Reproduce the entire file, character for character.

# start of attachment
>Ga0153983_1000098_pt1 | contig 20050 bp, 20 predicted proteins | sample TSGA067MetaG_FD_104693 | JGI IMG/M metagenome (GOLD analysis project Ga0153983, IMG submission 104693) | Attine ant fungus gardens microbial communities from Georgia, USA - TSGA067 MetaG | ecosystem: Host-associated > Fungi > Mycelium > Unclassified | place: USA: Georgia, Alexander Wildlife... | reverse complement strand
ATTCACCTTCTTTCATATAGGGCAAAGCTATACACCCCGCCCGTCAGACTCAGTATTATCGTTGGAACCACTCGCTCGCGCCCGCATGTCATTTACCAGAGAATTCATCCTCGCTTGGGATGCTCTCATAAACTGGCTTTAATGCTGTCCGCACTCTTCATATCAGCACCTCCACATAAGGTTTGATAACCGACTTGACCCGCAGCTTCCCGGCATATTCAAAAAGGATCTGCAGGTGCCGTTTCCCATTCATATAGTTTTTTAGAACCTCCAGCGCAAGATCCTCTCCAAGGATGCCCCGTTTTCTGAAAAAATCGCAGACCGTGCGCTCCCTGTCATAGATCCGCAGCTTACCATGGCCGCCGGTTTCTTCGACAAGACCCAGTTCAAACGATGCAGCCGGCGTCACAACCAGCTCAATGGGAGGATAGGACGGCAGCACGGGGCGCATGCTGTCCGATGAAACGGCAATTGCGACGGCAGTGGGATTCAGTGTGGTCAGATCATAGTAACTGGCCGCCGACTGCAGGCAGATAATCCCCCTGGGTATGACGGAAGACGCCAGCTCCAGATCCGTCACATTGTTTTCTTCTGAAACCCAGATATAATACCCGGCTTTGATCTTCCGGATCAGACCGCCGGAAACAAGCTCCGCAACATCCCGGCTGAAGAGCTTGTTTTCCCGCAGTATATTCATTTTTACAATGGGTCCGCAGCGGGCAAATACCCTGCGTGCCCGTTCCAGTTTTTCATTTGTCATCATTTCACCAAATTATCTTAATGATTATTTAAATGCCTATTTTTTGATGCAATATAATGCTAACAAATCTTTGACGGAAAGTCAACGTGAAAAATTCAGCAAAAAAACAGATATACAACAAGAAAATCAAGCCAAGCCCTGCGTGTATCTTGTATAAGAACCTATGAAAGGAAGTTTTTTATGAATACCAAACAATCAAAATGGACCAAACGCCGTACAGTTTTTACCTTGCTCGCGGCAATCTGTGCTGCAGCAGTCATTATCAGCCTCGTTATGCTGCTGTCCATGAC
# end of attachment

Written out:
>Ga0153983_1000098_pt1 | contig 20050 bp, 20 predicted proteins | sample TSGA067MetaG_FD_104693 | JGI IMG/M metagenome (GOLD analysis project Ga0153983, IMG submission 104693) | Attine ant fungus gardens microbial communities from Georgia, USA - TSGA067 MetaG | ecosystem: Host-associated > Fungi > Mycelium > Unclassified | place: USA: Georgia, Alexander Wildlife... | reverse complement strand
ATTCACCTTCTTTCATATAGGGCAAAGCTATACACCCCGCCCGTCAGACTCAGTATTATCGTTGGAACCACTCGCTCGCGCCCGCATGTCATTTACCAGAGAATTCATCCTCGCTTGGGATGCTCTCATAAACTGGCTTTAATGCTGTCCGCACTCTTCATATCAGCACCTCCACATAAGGTTTGATAACCGACTTGACCCGCAGCTTCCCGGCATATTCAAAAAGGATCTGCAGGTGCCGTTTCCCATTCATATAGTTTTTTAGAACCTCCAGCGCAAGATCCTCTCCAAGGATGCCCCGTTTTCTGAAAAAATCGCAGACCGTGCGCTCCCTGTCATAGATCCGCAGCTTACCATGGCCGCCGGTTTCTTCGACAAGACCCAGTTCAAACGATGCAGCCGGCGTCACAACCAGCTCAATGGGAGGATAGGACGGCAGCACGGGGCGCATGCTGTCCGATGAAACGGCAATTGCGACGGCAGTGGGATTCAGTGTGGTCAGATCATAGTAACTGGCCGCCGACTGCAGGCAGATAATCCCCCTGGGTATGACGGAAGACGCCAGCTCCAGATCCGTCACATTGTTTTCTTCTGAAACCCAGATATAATACCCGGCTTTGATCTTCCGGATCAGACCGCCGGAAACAAGCTCCGCAACATCCCGGCTGAAGAGCTTGTTTTCCCGCAGTATATTCATTTTTACAATGGGTCCGCAGCGGGCAAATACCCTGCGTGCCCGTTCCAGTTTTTCATTTGTCATCATTTCACCAAATTATCTTAATGATTATTTAAATGCCTATTTTTTGATGCAATATAATGCTAACAAATCTTTGACGGAAAGTCAACGTGAAAAATTCAGCAAAAAAACAGATATACAACAAGAAAATCAAGCCAAGCCCTGCGTGTATCTTGTATAAGAACCTATGAAAGGAAGTTTTTTATGAATACCAAACAATCAAAATGGACCAAACGCCGTACAGTTTTTACCTTGCTCGCGGCAATCTGTGCTGCAGCAGTCATTATCAGCCTCGTTATGCTGCTGTCCATGAC